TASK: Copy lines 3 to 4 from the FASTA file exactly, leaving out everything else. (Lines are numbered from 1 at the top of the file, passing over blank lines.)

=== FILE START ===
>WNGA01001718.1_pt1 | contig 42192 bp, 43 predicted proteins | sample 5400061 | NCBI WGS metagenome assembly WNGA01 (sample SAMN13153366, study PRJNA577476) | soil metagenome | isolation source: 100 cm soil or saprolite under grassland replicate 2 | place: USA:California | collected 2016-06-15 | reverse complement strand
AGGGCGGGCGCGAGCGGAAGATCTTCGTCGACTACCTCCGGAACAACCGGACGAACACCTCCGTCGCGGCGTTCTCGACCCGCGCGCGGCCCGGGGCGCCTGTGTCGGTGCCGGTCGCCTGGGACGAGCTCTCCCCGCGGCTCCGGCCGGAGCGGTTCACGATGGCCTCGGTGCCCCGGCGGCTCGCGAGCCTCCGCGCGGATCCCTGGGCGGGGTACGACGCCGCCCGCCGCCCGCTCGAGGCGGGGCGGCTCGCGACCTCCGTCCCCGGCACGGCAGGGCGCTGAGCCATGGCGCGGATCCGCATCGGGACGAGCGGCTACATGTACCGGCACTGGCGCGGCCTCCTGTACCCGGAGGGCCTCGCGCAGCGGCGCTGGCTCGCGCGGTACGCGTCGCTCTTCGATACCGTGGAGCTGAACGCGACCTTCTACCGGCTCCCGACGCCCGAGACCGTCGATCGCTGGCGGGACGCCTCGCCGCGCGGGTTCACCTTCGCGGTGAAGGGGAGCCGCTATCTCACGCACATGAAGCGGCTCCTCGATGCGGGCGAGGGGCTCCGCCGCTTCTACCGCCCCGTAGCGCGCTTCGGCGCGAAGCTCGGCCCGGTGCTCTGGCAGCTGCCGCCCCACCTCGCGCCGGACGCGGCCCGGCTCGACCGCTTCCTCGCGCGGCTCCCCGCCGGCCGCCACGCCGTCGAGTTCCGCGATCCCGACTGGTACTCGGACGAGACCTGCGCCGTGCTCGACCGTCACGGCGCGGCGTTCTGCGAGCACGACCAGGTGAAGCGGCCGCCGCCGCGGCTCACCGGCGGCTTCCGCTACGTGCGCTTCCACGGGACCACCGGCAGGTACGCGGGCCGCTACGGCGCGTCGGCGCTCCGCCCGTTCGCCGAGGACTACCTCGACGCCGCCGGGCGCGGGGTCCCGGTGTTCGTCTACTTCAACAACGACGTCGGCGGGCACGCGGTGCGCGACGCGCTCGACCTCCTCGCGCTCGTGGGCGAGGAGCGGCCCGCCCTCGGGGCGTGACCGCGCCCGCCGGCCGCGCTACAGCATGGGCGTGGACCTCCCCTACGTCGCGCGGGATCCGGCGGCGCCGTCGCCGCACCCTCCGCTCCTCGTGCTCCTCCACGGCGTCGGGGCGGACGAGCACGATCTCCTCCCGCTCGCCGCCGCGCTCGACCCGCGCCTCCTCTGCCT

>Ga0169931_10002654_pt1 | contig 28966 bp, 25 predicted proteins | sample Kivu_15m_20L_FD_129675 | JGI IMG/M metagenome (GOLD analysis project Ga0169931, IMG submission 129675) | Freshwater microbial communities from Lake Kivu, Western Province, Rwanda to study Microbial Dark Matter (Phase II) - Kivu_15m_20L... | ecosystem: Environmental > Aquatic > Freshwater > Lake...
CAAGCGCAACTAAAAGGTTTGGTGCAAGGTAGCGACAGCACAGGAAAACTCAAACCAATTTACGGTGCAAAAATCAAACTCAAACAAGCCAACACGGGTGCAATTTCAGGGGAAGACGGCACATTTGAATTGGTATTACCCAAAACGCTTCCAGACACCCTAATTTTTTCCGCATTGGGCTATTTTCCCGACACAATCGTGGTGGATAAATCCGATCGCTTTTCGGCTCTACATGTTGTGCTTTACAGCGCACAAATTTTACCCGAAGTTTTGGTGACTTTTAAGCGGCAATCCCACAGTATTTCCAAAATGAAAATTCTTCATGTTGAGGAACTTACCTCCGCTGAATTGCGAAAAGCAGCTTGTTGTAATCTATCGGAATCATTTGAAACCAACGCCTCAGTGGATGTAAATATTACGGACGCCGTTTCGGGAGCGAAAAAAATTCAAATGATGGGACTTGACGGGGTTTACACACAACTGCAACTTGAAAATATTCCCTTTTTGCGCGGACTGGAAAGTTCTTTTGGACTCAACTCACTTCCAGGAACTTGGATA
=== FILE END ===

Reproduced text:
>Ga0169931_10002654_pt1 | contig 28966 bp, 25 predicted proteins | sample Kivu_15m_20L_FD_129675 | JGI IMG/M metagenome (GOLD analysis project Ga0169931, IMG submission 129675) | Freshwater microbial communities from Lake Kivu, Western Province, Rwanda to study Microbial Dark Matter (Phase II) - Kivu_15m_20L... | ecosystem: Environmental > Aquatic > Freshwater > Lake...
CAAGCGCAACTAAAAGGTTTGGTGCAAGGTAGCGACAGCACAGGAAAACTCAAACCAATTTACGGTGCAAAAATCAAACTCAAACAAGCCAACACGGGTGCAATTTCAGGGGAAGACGGCACATTTGAATTGGTATTACCCAAAACGCTTCCAGACACCCTAATTTTTTCCGCATTGGGCTATTTTCCCGACACAATCGTGGTGGATAAATCCGATCGCTTTTCGGCTCTACATGTTGTGCTTTACAGCGCACAAATTTTACCCGAAGTTTTGGTGACTTTTAAGCGGCAATCCCACAGTATTTCCAAAATGAAAATTCTTCATGTTGAGGAACTTACCTCCGCTGAATTGCGAAAAGCAGCTTGTTGTAATCTATCGGAATCATTTGAAACCAACGCCTCAGTGGATGTAAATATTACGGACGCCGTTTCGGGAGCGAAAAAAATTCAAATGATGGGACTTGACGGGGTTTACACACAACTGCAACTTGAAAATATTCCCTTTTTGCGCGGACTGGAAAGTTCTTTTGGACTCAACTCACTTCCAGGAACTTGGATA